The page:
*I still think about cancer, my cancer, every day. There are scars, radiation tattoos, and leftover side effects that make it hard to forget. But I try to use those reminders for gratitude rather than fear.
    *Like you I am acutely aware of others fighting, relapsing, or finding out they have secondary cancers ... and it all scares me. But I deal with it by being as supportive as I can to those who need it, and sharing my story often.
    *Many friendships survived my cancer, some didn't. And that's okay.
    *I've come to accept no doctor will be hovering over me anymore. I have a check up once every 2 years. And that's okay.
    *Cancer has taken a lot away from me -- things I can never get back. I still struggle every day to accept this for what it is.
    *I still hate feeling like I don't have control over things.
    *I'm more anxious that I should be, or need to be.
    *I'm less tolerant now when it comes to taking action on things -- forward momentum makes me feel good.
    *My priorities have shifted, for the better.
    *I take really good care of myself, but I also indulge in treats often (like, daily!).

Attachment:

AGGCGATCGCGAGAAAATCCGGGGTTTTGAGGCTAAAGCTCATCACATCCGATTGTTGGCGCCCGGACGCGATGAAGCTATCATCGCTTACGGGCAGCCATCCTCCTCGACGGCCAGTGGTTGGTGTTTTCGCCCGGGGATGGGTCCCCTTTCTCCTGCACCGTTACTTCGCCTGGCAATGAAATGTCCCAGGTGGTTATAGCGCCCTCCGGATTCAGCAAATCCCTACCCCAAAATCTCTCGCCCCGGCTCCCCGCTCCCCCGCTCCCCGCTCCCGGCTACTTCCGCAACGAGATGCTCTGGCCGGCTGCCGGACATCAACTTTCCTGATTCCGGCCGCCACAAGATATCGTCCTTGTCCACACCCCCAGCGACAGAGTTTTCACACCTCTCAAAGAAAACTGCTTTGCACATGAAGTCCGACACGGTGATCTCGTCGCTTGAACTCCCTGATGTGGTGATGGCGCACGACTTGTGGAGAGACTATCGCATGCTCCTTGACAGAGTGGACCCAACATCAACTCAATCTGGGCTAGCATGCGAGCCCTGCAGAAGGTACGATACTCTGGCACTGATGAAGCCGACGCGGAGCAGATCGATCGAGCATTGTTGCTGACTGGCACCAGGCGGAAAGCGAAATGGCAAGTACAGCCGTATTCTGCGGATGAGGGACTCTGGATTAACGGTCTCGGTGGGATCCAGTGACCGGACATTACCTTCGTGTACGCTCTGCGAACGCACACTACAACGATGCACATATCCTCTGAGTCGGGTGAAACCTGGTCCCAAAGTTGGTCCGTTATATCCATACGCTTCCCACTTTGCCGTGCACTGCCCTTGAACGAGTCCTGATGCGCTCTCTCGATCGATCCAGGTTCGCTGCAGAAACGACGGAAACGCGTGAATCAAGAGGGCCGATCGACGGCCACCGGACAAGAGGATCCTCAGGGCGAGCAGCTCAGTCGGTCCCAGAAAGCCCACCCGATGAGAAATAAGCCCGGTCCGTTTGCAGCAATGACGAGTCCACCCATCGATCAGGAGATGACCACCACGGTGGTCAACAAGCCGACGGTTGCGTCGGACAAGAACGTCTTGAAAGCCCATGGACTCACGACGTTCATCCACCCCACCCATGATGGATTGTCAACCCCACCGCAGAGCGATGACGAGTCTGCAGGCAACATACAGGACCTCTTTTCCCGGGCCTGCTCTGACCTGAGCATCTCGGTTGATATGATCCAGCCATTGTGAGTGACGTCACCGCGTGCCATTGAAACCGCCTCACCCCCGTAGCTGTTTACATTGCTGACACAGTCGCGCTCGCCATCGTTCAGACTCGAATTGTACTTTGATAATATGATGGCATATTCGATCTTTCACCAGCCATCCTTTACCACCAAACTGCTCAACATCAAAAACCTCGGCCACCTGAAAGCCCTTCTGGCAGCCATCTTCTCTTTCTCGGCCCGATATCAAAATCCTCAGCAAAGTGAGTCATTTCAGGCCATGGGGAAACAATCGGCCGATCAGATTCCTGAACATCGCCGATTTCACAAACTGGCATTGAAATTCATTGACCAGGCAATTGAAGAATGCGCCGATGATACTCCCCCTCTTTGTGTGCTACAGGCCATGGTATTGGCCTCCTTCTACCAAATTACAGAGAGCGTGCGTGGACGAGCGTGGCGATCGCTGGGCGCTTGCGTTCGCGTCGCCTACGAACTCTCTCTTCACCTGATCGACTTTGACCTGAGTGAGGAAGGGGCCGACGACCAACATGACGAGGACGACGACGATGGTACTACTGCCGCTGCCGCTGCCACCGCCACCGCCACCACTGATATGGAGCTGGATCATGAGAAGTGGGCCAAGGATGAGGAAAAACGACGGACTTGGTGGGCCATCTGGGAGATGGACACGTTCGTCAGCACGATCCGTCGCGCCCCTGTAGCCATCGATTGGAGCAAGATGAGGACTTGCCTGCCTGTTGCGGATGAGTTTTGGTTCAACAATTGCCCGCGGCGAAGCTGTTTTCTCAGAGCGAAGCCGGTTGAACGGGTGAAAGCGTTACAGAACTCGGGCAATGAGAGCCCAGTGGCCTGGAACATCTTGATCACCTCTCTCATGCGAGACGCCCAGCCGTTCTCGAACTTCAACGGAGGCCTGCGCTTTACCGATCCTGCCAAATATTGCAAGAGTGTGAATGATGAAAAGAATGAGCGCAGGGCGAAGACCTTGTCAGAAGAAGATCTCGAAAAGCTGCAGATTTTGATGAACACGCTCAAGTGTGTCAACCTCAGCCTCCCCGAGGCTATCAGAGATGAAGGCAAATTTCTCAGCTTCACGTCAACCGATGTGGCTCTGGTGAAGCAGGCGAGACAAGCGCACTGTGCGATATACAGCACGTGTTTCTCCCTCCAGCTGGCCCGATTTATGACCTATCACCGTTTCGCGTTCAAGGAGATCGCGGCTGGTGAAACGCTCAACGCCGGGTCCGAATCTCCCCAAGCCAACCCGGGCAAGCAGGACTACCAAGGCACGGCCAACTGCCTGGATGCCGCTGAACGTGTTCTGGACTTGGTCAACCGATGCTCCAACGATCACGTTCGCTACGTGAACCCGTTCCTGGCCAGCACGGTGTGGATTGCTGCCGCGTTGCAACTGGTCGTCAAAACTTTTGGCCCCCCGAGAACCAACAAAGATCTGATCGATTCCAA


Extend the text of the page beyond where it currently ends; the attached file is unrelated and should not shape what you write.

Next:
*I still wish every day it never happened.
    *I still hope every day it never comes back.

    This new normal takes some getting used to ... and if I'm being honest, I still haven't sorted it all out 10 years later. It's a moving target, but having been through what you did, you're actually in a unique position to deal with the uncertainty ... because you know what it's like to get horrible, terrible news, and to battle through it. You've come out the other end. Not unscathed, but still you. xo

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  2. Christy, thanks for sharing this. My sister was diagnosed with CML in 2007, and we were lucky that 5 years prior Gleevec was made available on the market. She would almost certainly be dead by now without it and we are all keenly aware it could come back or even as another form of cancer.